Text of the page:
Mozambican President Felipe Nyusi sued in UK over irregular loans of KSh 220 billion Kenya News
- Mozambique President Felipe Nyusi was sued in London court over several secret loans taken out and not repaid
- Much of the money was said to have disappeared in the form of bribes and bribes, and the country subsequently defaulted on repayment.
- Abu Dhabi-based shipbuilder, Privinvest claims to have funded President Nyusi’s presidential campaign in 2014
Mozambican President Felipe Nyusi has been prosecuted and summoned to appear in a London court over several secret loans taken out and not repaid by the southern African state.
At the center of the case, an international shipbuilding company, Privinvest, announced on Thursday (October 28th) that it had served the papers in Maputo at Nyusi’s office and at the presidential palace.
“Privinvest confirms that on Tuesday October 19 President Nyusi was served in Mozambique of Privinvest’s legal actions in the High Court in London against him,” the company said.
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Nyusi is being sued for allegedly receiving several payments for investments in projects from local partners of Privinvest while he was Minister of Defense.
Privinvest said payments were made to Nyusi before he became president in 2015, some as part of donations to his 2014 presidential campaign.
Nyusi has also been accused of being at the heart of the creation and subsequent sabotage of projects in Mozambique.
“Regarding the payments made to his benefit, especially to finance his 2014 presidential election campaign, and given that he was at the heart of the creation and subsequent sabotage of projects in Mozambique,” Privinvest said in its announcement.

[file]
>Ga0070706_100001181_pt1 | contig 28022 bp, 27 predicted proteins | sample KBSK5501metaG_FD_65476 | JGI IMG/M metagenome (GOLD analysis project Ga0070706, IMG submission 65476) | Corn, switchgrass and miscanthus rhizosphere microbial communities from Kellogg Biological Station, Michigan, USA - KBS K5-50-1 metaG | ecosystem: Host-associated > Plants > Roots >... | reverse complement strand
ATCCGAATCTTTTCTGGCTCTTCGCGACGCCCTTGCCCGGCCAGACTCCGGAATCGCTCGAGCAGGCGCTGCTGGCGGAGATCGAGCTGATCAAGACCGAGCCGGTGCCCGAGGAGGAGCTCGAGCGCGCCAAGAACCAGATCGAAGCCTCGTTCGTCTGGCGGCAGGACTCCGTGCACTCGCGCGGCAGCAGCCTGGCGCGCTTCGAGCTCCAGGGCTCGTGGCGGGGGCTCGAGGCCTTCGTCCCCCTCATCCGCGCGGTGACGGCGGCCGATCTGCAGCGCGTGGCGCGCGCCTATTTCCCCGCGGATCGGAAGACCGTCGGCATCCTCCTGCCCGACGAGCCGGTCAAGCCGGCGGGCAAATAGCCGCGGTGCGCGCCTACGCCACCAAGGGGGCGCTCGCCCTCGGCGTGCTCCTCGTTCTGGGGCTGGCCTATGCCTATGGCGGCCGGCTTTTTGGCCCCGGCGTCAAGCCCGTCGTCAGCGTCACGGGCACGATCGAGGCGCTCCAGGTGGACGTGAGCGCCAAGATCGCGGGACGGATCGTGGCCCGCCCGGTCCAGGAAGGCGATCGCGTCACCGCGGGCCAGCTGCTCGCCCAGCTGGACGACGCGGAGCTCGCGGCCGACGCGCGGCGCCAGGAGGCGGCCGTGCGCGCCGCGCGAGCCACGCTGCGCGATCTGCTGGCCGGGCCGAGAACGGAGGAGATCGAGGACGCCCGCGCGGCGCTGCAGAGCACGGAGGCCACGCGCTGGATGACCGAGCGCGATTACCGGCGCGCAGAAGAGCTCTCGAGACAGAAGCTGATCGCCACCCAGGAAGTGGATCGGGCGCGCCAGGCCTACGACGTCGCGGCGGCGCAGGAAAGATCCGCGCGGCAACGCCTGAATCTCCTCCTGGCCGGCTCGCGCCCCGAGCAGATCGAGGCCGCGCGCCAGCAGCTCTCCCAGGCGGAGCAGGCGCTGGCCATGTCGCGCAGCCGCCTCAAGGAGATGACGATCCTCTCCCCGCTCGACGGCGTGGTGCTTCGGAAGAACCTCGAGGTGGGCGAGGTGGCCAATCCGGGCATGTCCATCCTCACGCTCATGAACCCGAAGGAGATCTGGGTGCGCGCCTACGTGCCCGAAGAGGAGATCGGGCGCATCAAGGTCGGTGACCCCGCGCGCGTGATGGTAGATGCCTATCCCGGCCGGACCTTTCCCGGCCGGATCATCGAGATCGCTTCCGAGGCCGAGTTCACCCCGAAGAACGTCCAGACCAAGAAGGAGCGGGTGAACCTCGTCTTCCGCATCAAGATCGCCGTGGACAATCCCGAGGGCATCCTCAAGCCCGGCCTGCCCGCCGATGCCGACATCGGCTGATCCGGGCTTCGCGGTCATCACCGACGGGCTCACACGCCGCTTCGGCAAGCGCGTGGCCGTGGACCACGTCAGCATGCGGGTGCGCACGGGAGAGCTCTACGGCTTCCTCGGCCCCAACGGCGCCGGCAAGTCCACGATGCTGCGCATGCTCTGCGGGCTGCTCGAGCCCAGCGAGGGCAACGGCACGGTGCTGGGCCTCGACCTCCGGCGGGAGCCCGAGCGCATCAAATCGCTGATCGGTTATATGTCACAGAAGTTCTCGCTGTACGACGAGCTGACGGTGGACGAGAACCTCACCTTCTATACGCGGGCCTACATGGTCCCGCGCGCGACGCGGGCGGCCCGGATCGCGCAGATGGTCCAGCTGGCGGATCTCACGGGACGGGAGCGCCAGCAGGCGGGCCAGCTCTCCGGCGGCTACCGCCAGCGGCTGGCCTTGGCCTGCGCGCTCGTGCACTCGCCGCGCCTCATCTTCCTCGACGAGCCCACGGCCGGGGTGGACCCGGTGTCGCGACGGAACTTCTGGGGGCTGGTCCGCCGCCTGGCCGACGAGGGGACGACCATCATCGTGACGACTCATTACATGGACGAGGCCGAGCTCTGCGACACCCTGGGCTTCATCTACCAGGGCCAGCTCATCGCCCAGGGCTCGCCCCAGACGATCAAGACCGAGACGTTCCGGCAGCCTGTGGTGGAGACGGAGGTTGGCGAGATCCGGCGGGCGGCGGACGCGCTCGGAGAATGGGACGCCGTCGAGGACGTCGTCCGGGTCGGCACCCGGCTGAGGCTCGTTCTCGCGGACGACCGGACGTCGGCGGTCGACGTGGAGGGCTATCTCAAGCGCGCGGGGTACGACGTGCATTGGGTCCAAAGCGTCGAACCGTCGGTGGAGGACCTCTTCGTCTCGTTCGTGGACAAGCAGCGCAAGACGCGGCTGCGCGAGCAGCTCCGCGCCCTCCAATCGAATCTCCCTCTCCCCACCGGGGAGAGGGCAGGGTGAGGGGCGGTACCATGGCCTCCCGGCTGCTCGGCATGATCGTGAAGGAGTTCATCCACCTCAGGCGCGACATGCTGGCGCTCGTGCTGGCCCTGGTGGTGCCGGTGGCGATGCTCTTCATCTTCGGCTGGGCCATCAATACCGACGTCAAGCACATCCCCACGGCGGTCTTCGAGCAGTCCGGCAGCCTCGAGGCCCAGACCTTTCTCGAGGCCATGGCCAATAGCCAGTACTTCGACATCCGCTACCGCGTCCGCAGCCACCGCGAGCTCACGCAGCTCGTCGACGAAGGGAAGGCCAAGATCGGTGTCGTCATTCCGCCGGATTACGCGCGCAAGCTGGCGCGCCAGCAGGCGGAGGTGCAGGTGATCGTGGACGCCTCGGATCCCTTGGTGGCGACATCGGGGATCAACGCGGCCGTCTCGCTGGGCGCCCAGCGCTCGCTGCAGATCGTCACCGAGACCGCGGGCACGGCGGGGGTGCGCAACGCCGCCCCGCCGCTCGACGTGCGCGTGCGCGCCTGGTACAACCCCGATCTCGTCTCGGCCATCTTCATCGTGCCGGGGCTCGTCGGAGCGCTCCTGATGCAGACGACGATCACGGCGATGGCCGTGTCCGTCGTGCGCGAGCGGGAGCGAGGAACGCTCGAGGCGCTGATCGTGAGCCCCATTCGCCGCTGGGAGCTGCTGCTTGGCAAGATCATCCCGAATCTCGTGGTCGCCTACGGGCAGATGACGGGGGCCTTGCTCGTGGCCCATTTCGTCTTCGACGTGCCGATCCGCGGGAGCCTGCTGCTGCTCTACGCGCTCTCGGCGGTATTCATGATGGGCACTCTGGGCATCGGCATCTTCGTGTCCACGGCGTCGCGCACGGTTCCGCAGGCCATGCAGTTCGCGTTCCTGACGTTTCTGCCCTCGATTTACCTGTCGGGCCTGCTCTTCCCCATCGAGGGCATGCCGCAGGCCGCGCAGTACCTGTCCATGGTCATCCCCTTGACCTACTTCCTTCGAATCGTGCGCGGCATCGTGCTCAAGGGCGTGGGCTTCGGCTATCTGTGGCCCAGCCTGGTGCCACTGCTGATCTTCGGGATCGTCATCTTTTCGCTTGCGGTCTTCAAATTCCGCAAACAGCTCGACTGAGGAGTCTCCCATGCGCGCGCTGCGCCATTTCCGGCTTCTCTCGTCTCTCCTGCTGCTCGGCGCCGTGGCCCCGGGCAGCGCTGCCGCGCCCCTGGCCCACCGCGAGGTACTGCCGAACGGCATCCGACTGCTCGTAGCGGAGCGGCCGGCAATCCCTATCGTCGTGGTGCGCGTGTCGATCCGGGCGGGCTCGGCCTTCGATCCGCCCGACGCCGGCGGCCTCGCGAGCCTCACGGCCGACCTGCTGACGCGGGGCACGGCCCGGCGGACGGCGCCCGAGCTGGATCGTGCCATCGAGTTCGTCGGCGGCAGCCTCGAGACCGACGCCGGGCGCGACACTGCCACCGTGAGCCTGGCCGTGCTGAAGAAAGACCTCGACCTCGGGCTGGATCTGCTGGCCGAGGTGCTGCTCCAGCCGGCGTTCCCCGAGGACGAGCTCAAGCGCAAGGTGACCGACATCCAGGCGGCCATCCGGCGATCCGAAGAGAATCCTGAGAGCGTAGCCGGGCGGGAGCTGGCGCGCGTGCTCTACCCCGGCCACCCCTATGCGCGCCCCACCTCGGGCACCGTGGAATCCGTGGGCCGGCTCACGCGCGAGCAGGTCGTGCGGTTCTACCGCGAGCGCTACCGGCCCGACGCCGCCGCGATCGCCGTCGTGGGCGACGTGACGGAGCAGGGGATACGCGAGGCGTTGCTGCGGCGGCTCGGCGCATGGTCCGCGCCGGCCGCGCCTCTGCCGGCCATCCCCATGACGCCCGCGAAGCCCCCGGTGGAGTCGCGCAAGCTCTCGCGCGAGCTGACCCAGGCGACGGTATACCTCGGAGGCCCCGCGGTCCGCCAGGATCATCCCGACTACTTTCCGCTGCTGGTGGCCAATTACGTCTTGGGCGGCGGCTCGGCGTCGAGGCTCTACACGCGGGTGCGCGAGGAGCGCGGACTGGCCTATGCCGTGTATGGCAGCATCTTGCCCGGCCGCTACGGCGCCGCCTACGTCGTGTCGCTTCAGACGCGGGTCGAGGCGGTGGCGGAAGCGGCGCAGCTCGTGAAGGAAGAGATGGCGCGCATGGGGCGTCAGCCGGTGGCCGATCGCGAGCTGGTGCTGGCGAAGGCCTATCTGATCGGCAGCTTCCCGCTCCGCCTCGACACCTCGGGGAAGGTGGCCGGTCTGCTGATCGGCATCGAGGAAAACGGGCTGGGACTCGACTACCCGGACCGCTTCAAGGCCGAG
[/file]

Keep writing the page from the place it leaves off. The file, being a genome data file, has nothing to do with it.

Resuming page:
Thursday, October 7 TUKO.co.ke reported The Pandora Papers, published on Sunday October 3 by the International Consortium of Investigative Journalists (ICIJ), revealed influential individuals around the world hiding their wealth in offshore accounts.
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The more than 600 journalists from 150 media companies in 117 countries analyzed 12 million files disclosed by popular tax havens such as Panama, the British Virgin Islands, Bermuda, the Cayman Islands and Hong Kong.
Six members of the first family, including President Uhuru Kenyatta and Mama Ngina Kenyatta, are said to have secretly accumulated wealth offshore.
The records of the Panamanian law firm Aleman, Cordero, Galindo and Lee (Alcogal) indicate that the first family owns at least seven of these entities; two registered anonymously in Panama and five in the British Virgin Islands (BVI).